Best practices need to evolve along with the world of work. As the HR role continues to take on new responsibilities that shape its position, performance reviews will play a larger part in the task list. To be agile is to apply fresh approaches to traditional practices that allow HR professionals to grow their people, so we can’t help but ask – aren’t current performance reviews as we know them dead?
Workplace shifts have made the current review process semi-obsolete; not in implementation, but in content and focus. New generations require transparency, check-ins should be made a priority, and employees need to be seen as people instead of numbers. What changes need to be made to performance reviews that modernize them altogether?
#1: They need to be more feedback-focused
Millennials are poised to take over the workforce and to them, top-down critiques are outdated. What they want is formal feedback that contributes to their professional development. It’s also time that current reviews hear the employee out, taking into consideration what they need to feel better supported in growth and performance, and what resources can be provided to make work simpler and streamlined. The modern workforce needs to be evaluated using multi-directional feedback; that’s what motivates millennials to do an outstanding job.
#2: They need to happen more frequently
Now, 38% of surveyed employees receive feedback – at most – once a year. 60% of millennials want reviews every one to three months, following the close of a quarter or a project where feedback is plentiful and due. Current performance reviews are stuck in a rut when it comes to timing and need to be accelerated for the sake of employees and their understanding of their progress in a specific position. Frequent feedback puts your people on the right career track, keeping them up to speed on where they need to improve and what they’re doing right.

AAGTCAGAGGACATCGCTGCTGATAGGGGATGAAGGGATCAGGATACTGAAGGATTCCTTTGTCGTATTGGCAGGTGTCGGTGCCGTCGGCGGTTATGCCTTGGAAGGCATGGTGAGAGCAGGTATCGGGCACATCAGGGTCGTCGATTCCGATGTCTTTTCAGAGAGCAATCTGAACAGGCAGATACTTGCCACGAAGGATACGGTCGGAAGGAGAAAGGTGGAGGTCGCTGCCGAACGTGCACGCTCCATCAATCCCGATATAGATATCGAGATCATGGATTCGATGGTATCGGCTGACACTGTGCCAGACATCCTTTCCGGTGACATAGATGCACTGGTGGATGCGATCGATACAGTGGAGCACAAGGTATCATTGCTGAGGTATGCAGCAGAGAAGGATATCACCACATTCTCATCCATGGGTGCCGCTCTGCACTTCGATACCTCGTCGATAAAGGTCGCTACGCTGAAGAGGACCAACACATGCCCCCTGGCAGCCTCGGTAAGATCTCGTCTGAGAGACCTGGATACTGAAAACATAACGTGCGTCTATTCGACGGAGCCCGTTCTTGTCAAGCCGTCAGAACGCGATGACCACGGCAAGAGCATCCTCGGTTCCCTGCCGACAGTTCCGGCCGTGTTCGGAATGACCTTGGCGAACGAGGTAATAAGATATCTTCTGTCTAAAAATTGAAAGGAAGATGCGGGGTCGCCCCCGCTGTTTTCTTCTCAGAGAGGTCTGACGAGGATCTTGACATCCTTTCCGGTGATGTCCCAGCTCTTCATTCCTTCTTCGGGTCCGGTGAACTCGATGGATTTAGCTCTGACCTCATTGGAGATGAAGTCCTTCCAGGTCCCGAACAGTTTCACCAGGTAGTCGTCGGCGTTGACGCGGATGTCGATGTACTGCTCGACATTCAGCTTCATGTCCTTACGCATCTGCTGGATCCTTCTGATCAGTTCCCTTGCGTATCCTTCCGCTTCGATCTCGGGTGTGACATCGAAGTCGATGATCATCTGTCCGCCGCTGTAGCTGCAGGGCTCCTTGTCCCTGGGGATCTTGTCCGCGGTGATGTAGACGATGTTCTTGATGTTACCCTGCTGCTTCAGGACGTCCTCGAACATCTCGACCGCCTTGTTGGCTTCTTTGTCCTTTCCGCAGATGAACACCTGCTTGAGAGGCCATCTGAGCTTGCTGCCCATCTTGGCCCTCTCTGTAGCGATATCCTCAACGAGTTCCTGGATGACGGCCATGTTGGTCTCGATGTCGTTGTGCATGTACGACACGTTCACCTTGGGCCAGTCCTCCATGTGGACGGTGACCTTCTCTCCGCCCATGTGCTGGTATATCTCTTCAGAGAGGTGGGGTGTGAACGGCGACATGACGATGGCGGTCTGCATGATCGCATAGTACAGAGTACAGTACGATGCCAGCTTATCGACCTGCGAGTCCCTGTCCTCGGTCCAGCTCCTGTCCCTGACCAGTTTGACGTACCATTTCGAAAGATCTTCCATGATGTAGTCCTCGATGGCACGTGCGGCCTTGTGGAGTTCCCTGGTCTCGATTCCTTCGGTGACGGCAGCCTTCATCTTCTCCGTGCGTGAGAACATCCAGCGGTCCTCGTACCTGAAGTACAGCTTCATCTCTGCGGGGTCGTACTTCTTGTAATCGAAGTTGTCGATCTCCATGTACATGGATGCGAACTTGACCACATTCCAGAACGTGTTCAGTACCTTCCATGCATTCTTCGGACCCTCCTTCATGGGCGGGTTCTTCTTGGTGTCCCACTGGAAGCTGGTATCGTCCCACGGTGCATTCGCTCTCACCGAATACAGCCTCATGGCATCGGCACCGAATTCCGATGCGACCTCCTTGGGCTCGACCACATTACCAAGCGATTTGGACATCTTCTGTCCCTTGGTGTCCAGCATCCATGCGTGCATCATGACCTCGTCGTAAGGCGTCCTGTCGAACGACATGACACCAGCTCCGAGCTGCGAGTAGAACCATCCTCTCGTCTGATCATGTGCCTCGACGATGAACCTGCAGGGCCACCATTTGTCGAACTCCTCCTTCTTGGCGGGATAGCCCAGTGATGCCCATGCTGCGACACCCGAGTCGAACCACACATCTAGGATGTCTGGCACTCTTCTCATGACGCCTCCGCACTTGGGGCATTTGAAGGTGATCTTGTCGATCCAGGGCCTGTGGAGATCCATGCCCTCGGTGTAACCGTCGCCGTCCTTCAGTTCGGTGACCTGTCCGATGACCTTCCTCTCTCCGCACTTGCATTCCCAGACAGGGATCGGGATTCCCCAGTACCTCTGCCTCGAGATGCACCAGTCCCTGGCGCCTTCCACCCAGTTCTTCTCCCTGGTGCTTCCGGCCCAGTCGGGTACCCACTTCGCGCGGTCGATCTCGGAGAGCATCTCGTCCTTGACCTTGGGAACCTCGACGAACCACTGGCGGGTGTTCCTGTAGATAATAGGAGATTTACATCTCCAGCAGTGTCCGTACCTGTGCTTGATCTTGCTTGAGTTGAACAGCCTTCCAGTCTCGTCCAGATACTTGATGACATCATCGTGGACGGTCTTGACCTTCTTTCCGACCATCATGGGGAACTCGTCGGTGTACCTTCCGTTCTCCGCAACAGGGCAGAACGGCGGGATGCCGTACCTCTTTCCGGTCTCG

#3: They need to be more quantitative
Current performance reviews stick by a number system that rates performance with proper context. It’s time to make reviews more qualitative than quantitative by prioritizing transparency, asking and answering questions, discussing disagreements, and recognizing high performance or accomplishments. Labeling your people with a number, in reference to a project or skill, leaves no room for interpretation and doesn’t take circumstance into account. Today’s performance reviews should be a back and forth discussion with depth.
#4: The need to prioritize growth
If you aren’t prioritizing your people’s growth, then what’s the point of assessing their performance? Reviews weren’t initially put in place to reprimand your people for a job well done and they shouldn’t continue to set that precedent. Instead, modern performance reviews should go over goal-setting and impending milestones to analyze progress. Whether that progress is positive, is a larger discussion that the door is now open to. Millennials want to know that career development is an option for them and their people leaders support their path at the company.
Performance reviews as we know them may be dead, but that doesn’t mean we can’t bring them back to life. By modernizing the current review system you have in place, performance reviews will re-emerge from the ashes, growing employees and strengthening culture, as well as business decisions that affect how you scale.